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Byrne is first to announce 67 county leadership team

Brandon Moseley

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Monday, Congressman Bradley Byrne (R-Montrose) announced the launch of his Grassroots Leadership Team for his bid to win the Republican nomination for U.S. Senate.

Byrne’s is the first Senate candidate to release an all 67 county leadership team. The team includes over 200 key community leaders.

“It is an honor to have so many people from every corner of the state joining us in the fight to bring our Alabama values to the U.S. Senate,” Byrne said. “We are going to win this primary and defeat Doug Jones thanks to this team of homegrown supporters.”

“Bradley was the first candidate to announce financial contributions from all 67 counties and is now the first candidate to announce a full 67 county leadership team,” said Byrne campaign manager Seth Morrow. “The people of Alabama are ready for a Christian, conservative fighter, and they know Bradley is the man for the job. We are committed to an Alabama grassroots campaign that is built to last, and the Grassroots Leadership Team marks yet another milestone for our campaign.”

Members of the Grassroots Leadership Team serve as coordinators in their community and help with an assortment of tasks ranging from hosting meet and greets to distributing yard signs.

Byrne had previously announced that persons from every county in the state have made a financial contribution to Bradley’s campaign.

Byrne is presently representing Alabama’s First Congressional District. He has also served previously served the people of Alabama as head of the State Two Year College System, State Senator, and on the State School Board. Byrne was a 2010 candidate for governor, but lost the Republican runoff to State Representative Robert Bentley (R-Tuscaloosa).

Public Service Announcement

Byrne is running for the Republican nomination for the seat currently held by Doug Jones (D). Sources tell the Alabama Political Reporter that Byrne will file the paperwork to formally qualify this afternoon at Republican State Headquarters in Hoover.

Current members of the team include:
Senator Greg Albritton – Escambia County
Francis Andrews – Limestone County
Harold Appling – Tuscaloosa County
Greg Atkinson – Talladega County
JoAnn Averett – Chilton County
Loretta Bach – Montgomery County
Richard Baker – Marshall County
Donna Baker – Walker County
Representative Mike Ball – Madison County
Peggy Bamberg – Montgomery County
Mayor Ed Beasley – Crenshaw County
Bradley Bedwell – Houston County
Ann Priester Bennett – Lee County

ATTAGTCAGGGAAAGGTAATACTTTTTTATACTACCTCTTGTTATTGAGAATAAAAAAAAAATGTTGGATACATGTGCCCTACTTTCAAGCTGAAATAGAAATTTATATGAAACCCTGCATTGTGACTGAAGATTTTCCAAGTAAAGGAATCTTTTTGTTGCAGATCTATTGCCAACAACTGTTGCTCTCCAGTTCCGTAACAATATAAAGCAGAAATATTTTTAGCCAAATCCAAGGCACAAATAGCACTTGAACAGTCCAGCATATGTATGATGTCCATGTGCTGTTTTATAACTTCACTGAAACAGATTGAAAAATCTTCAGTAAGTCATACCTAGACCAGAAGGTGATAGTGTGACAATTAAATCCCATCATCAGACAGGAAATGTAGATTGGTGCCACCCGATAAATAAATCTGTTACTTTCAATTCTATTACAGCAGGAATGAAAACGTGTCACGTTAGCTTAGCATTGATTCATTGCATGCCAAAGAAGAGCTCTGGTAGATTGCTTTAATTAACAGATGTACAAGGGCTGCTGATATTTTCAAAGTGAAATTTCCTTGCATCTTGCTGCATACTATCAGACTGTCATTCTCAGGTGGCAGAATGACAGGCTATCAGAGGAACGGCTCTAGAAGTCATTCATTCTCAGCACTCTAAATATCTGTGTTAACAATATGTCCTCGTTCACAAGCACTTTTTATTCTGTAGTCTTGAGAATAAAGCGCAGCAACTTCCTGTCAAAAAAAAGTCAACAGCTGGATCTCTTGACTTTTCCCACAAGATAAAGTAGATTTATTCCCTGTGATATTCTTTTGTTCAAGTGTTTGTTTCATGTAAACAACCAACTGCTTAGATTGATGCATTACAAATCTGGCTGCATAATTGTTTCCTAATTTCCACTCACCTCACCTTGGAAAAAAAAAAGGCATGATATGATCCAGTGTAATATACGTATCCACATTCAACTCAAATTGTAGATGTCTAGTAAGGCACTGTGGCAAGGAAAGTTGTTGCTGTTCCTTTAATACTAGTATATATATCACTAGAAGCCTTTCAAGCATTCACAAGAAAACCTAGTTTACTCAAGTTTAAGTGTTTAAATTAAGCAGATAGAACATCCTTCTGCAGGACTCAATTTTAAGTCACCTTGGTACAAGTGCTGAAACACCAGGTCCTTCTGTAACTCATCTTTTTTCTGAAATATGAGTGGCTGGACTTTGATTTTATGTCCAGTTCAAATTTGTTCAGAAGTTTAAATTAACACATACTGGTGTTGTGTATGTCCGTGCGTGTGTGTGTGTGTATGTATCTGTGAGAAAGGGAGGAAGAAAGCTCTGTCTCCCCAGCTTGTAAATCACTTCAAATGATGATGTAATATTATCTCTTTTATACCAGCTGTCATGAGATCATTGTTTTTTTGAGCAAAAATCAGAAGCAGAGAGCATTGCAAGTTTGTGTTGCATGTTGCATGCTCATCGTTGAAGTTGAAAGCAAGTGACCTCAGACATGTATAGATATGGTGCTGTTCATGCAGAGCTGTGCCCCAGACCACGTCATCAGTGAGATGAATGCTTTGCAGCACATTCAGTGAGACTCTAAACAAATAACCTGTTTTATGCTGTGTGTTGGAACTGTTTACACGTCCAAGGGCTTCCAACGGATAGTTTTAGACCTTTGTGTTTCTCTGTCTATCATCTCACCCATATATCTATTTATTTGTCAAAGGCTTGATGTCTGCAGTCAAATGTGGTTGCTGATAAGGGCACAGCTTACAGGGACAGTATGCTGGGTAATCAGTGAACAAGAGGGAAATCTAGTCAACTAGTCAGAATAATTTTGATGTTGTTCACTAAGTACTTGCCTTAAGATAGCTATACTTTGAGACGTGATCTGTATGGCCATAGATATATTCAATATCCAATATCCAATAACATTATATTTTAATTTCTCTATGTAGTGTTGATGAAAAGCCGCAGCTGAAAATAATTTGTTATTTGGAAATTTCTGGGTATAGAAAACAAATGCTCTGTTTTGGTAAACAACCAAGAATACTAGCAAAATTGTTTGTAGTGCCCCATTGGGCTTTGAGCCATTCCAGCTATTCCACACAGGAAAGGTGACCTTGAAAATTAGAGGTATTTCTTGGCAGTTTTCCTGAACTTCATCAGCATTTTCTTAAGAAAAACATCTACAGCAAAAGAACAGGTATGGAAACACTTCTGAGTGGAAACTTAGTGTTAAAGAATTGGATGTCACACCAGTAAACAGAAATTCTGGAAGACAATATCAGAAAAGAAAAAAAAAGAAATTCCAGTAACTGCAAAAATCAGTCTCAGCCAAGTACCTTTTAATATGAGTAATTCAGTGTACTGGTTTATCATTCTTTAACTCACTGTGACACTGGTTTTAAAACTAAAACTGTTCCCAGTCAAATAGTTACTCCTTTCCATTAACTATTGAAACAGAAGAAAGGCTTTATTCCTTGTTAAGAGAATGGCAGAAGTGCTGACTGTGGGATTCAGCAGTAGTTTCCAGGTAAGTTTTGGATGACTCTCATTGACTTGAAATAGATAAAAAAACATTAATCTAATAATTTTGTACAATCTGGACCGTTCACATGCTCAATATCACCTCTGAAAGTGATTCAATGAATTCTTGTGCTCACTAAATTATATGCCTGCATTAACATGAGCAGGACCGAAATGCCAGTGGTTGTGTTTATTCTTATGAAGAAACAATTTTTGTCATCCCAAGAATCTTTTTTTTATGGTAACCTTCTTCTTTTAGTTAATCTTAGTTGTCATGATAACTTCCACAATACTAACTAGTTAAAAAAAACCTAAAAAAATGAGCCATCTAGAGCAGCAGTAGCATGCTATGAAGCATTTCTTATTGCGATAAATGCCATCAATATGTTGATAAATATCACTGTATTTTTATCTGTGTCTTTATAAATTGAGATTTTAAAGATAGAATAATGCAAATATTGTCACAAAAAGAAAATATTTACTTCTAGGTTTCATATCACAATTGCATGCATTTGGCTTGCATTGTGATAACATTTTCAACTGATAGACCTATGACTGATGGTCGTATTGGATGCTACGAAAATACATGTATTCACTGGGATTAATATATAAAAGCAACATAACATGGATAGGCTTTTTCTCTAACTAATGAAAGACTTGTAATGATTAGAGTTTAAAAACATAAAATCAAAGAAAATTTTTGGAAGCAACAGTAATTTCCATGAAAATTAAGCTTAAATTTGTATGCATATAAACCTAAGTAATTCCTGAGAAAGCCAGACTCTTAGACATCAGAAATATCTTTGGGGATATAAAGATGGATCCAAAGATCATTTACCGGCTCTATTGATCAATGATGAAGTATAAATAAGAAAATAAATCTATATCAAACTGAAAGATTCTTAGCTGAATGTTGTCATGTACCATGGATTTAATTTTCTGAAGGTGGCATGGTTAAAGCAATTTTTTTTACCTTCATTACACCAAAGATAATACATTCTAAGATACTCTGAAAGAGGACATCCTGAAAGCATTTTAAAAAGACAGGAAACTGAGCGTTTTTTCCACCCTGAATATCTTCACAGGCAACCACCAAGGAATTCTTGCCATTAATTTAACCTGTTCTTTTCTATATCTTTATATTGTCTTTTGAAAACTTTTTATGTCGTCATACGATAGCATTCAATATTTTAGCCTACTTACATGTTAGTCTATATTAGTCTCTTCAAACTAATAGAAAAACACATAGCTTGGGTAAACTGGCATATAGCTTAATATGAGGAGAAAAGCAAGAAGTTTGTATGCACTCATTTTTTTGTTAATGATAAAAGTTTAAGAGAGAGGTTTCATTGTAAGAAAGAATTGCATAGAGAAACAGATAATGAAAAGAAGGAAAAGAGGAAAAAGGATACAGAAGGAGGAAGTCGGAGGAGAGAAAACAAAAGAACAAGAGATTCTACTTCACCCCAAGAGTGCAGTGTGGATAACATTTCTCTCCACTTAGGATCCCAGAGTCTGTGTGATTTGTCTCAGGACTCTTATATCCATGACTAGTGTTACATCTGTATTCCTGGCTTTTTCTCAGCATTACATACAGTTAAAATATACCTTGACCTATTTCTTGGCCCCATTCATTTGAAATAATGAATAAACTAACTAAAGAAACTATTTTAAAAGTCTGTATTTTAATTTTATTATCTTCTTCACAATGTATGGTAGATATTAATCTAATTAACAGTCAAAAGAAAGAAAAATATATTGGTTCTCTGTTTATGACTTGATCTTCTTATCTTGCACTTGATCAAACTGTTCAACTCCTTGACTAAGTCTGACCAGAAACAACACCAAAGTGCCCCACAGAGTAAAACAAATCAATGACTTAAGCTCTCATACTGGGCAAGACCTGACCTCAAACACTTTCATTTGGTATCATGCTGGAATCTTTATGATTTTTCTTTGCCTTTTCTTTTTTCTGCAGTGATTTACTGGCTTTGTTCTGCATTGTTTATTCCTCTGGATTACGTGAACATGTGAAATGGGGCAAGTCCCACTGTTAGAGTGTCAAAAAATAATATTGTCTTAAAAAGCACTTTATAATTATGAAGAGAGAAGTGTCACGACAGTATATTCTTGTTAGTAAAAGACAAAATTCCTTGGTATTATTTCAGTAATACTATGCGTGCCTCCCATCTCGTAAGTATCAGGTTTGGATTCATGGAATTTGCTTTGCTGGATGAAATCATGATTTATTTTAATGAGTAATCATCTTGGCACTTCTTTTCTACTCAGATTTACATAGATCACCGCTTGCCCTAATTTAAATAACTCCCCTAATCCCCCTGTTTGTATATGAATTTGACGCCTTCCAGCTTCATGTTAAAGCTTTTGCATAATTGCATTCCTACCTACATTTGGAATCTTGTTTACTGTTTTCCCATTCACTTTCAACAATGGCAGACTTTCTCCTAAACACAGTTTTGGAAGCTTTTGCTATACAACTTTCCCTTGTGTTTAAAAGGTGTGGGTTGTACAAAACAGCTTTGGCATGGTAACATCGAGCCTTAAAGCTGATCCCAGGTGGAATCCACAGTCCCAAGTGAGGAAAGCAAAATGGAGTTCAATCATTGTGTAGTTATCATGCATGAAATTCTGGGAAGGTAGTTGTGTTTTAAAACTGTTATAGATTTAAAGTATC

Curt Bigbee – Franklin County
John Blue – Madison County
Ron Bolton – Tuscaloosa County
Traci Bowden – Marshall County
Billy Bowden – Marshall County
Jen Boyles – Russell County
Will Boyles – Russell County
Mayor David Bradford – Colbert County
Duwayne Bridges – Chambers County
Trey Brinkley – Etowah County
Representative Chip Brown – Mobile County
Dicksie Bush – Calhoun County
Emily Butler – Colbert County
Senator Tom Butler – Madison County
Kirkland Byars – Tuscaloosa County
David Byers – Jefferson County
Tom Cain – Randolph County
Sharon Cain – Randolph County
Jim Cary – Marshall County
Bill Castlen – Houston County
Frances Castlen – Houston County
Kenny Childree – Bullock County
Sheriff Sam Cochran – Mobile County
Bo Colley – Chambers County
Representative Terri Collins – Morgan County
Bruce Cooke – Sumter County
Mayor Jenny Countryman – Monroe County
Dylan Cox – Mobile County
Bill Crain – Madison County
Daniel Craven – Baldwin County
Ashton Crihfield – Lauderdale County
Belinda Crouch – Washington County
Donna Cude – Jefferson County
Rex Davis – Limestone County
John Dawson – Etowah County
Bart Dawson – St. Clair County
Mayor Sheldon Day – Clarke County
Mary Martha Defoor – Montgomery County
Grant DeMuth – Marshall County
Celia Dixon – Elmore County
Charla Doucet – Chilton County
Emily Durden – Montgomery County
Mason Dyess – Tuscaloosa County
Representative Brett Easterbrook- Washington County
Steve Edwards – Colbert County
Tracey Edwards – Elmore County
Gary Edwards – Elmore County
Don Edwards – Lee County
Gayle Edwards – Lee County
Senator Chris Elliott – Baldwin County
Bo Evans – Autauga County
Punkin Evans – Autauga County
Kathy Evans – Autauga County
Bradfield Evans – Lowndes County
Representative David Faulkner – Jefferson County
Representative Joe Faust – Baldwin County
Troy Fillingim – Henry County
Don Fisher – Montgomery County
Karen Fisher – Montgomery County
Katie Foster – Colbert County
Judy Fraser – Shelby County
Joe Fuller – Jefferson County
Vickie Fuller – Jefferson County
Representative Victor Gaston – Mobile County
Greg Gagliano – Shelby County
Kim Gagliano – Shelby County
Darren Garner – Macon County
James Gilliland Sr. – Coosa County
Joe Glass – Calhoun County
Kim Glass – Calhoun County
Logan Glass – Etowah County
Marvin Gregory – Tuscaloosa County
Art Hahn – Tallapoosa County
Commissioner Robert Ham – Lee County
Mayor Johnny Hammock – Tallapoosa County
Charles Hardage – Chambers County
Don Harris – Montgomery County
Howard Harrison – Coffee County
Grady Hartzog – Barbour County
Wesley Helton – Shelby County
Davis Henry – Dallas County
Rod Herring – Lee County
Karen Herring – Lee County
Steve Hicks – Cherokee County
Steve Hicks – Lauderdale County
David Hogan – Jefferson County
Kevin Holland – Escambia County
Leslie Hollingsworth – Shelby County